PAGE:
By Eilidh Whiteford

The complete dining experience is a delicacy to be savoured and enjoyed at Scarista House in Harris.

A Grade B listed Georgian building, formerly a church manse, with views of the Atlantic Ocean, heather-covered Harris mountains and a three-mile sandy beach on its doorstep, Scarista House has been open as a restaurant and small hotel for 40 years – with current proprietors Tim and Patricia Martin now playing hosts for nearly 20 years.

And the couple have earned a well-respected reputation over the years, not only for the hospitality offered to hotel guests, but for the traditional, high-quality, fresh food delivered in the House restaurant.

The care taken in the sourcing and preparation of Scarista’s food has been recognised by travel publisher and environmentalist Alasdair Sawday as the only Outer Hebridean restaurant to feature in his ‘Eat Slow Britain’ book.
Scarista House is also listed in the Michelin Guide, the Good Food Guide, and as one of The Times newspaper’s Top 10 Best Places to Eat by the Sea in the UK.

It is Tim and Patricia’s concentration on quality produce and a traditional dining experience which has earned such praise.

“We’ve never followed food fads,” said Patricia. “For us it means we can concentrate on using fresh local produce, making sure the quality of our ingredients is the best, being consistent in that quality, and importantly, not waste food.”

The Scarista House restaurant is open to both hotel guests and non-residents and serves a set menu each day. Booking is essential.

Tim and Patricia – who are joined by chefs Scott MacKenzie and Donald Iain MacLennan in the kitchen – take particular care to cater for vegetarians and vegans also, including delicious hand-made vegan chocolates, and, given advance notice, can provide for most dietary needs.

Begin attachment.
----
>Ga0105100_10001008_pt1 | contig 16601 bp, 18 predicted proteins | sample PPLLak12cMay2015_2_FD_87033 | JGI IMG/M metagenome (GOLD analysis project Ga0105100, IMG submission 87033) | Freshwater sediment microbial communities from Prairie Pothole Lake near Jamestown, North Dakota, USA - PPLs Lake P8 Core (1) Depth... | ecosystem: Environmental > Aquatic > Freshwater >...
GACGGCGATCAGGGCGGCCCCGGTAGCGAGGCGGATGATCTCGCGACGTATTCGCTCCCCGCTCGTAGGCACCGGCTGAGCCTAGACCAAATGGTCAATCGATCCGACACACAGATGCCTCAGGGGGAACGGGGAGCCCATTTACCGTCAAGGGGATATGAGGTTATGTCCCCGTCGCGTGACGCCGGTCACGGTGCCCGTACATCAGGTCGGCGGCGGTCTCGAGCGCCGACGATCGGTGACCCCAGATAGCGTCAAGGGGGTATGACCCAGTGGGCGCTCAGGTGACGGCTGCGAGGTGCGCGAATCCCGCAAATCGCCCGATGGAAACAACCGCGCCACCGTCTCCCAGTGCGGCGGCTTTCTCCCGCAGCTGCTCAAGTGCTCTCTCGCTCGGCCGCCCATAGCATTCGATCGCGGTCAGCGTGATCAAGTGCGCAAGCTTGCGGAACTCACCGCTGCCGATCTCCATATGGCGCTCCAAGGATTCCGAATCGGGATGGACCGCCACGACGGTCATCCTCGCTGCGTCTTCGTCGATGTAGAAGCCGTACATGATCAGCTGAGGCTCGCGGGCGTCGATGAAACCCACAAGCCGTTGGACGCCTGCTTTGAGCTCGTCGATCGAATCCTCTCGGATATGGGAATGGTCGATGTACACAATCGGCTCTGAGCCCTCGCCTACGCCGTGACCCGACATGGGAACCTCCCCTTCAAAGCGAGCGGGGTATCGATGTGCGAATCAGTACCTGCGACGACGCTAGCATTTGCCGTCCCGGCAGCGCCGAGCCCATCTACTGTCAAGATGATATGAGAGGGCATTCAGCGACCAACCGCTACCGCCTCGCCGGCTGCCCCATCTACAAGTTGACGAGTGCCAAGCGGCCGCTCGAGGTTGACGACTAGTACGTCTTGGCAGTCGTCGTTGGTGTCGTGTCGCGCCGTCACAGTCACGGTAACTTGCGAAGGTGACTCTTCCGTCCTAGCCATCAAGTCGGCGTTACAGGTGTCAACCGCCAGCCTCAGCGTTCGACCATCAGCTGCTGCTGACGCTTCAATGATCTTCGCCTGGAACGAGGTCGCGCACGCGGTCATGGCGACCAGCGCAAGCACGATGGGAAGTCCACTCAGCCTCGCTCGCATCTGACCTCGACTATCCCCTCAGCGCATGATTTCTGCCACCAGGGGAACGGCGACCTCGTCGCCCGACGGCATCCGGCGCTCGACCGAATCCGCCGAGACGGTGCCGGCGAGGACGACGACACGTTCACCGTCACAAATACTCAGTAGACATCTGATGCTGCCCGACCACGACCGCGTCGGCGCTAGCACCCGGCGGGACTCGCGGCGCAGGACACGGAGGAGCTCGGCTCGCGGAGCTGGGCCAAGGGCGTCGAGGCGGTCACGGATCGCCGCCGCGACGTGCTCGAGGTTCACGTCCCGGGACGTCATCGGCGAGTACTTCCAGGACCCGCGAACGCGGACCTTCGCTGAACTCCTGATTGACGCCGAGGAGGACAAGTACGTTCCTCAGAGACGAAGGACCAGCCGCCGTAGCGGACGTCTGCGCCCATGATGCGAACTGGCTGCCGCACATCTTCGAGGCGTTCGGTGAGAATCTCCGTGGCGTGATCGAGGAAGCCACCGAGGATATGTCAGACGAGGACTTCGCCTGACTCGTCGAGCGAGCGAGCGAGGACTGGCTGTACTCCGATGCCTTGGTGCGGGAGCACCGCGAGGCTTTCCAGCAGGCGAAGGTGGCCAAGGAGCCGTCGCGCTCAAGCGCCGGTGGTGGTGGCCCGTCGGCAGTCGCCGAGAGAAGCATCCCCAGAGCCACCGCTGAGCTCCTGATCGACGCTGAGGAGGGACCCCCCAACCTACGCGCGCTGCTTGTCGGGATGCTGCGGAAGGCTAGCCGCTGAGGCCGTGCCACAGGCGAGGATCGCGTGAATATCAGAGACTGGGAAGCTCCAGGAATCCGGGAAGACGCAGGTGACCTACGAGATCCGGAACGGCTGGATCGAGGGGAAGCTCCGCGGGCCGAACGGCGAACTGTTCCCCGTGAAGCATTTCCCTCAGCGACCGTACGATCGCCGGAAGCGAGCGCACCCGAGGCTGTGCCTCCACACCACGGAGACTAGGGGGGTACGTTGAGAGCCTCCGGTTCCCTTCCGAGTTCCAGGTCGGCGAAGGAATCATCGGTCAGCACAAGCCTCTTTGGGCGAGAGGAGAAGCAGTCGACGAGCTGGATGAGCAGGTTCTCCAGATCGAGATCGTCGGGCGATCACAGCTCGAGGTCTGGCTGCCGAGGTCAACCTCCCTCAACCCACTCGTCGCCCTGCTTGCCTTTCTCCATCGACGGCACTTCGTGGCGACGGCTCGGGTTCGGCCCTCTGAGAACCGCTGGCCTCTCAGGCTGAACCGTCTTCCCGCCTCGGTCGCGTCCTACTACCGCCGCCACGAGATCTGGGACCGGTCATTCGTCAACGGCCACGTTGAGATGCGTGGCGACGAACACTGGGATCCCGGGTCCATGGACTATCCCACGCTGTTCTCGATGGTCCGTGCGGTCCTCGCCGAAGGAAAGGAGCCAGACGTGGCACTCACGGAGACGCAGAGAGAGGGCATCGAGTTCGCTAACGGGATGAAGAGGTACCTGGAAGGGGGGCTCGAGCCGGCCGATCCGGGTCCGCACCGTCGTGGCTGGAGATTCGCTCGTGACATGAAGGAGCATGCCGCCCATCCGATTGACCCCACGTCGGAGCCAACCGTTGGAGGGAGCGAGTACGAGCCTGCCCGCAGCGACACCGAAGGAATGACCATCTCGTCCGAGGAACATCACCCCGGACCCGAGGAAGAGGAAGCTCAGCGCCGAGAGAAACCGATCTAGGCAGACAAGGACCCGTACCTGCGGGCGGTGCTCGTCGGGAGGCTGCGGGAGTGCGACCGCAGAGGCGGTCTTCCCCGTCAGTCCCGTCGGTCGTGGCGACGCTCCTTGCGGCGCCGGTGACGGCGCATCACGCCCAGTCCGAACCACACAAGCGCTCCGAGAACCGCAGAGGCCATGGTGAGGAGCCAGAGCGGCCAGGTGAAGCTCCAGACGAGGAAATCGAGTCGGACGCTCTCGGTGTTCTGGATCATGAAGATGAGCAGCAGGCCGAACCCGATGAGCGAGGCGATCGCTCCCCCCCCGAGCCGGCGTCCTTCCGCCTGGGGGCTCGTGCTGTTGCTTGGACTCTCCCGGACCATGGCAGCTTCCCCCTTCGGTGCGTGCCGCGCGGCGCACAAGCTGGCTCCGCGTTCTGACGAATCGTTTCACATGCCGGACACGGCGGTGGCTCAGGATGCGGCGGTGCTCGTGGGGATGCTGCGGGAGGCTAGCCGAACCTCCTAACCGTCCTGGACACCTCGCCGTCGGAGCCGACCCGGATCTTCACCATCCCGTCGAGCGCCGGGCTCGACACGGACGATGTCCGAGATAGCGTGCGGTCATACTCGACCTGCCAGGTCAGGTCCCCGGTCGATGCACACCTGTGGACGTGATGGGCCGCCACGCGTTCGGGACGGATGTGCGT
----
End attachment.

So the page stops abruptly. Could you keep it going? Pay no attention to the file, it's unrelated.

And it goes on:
Breads, cakes, biscuits and ice creams are all hand-made by the Scarista chefs – and produce is always as local and as fresh as possibly available.

“We have a number of set menus, but we do focus a lot on fish and shellfish,” Patricia said. “And we very much focus on sourcing locally.

“Our lobsters for example are caught in Scarista Bay, so when we see the fishing boat bobbing about out there, we know Donald is out catching lobsters and with a quick phone call he’ll drop some of his catch to us when he comes home.”

As well as delicious food, Scarista House also boasts an interesting wine list, with around 80 different wines from suppliers like Les Caves de Pyrene; Geodhuis, and Domaine Direct, with prices ranging from £12 to £120.

A dinner at Scarista House is a whole dining experience with a four-course meal, good wines, and a hearty fire in the library to relax by and enjoy interesting conversations with fellow diners.

To find out more about Scarista House, please visit www.scaristahouse.com; email This email address is being protected from spambots. You need JavaScript enabled to view it., or call 01859 550238.

Photographs by Lesley Chalmers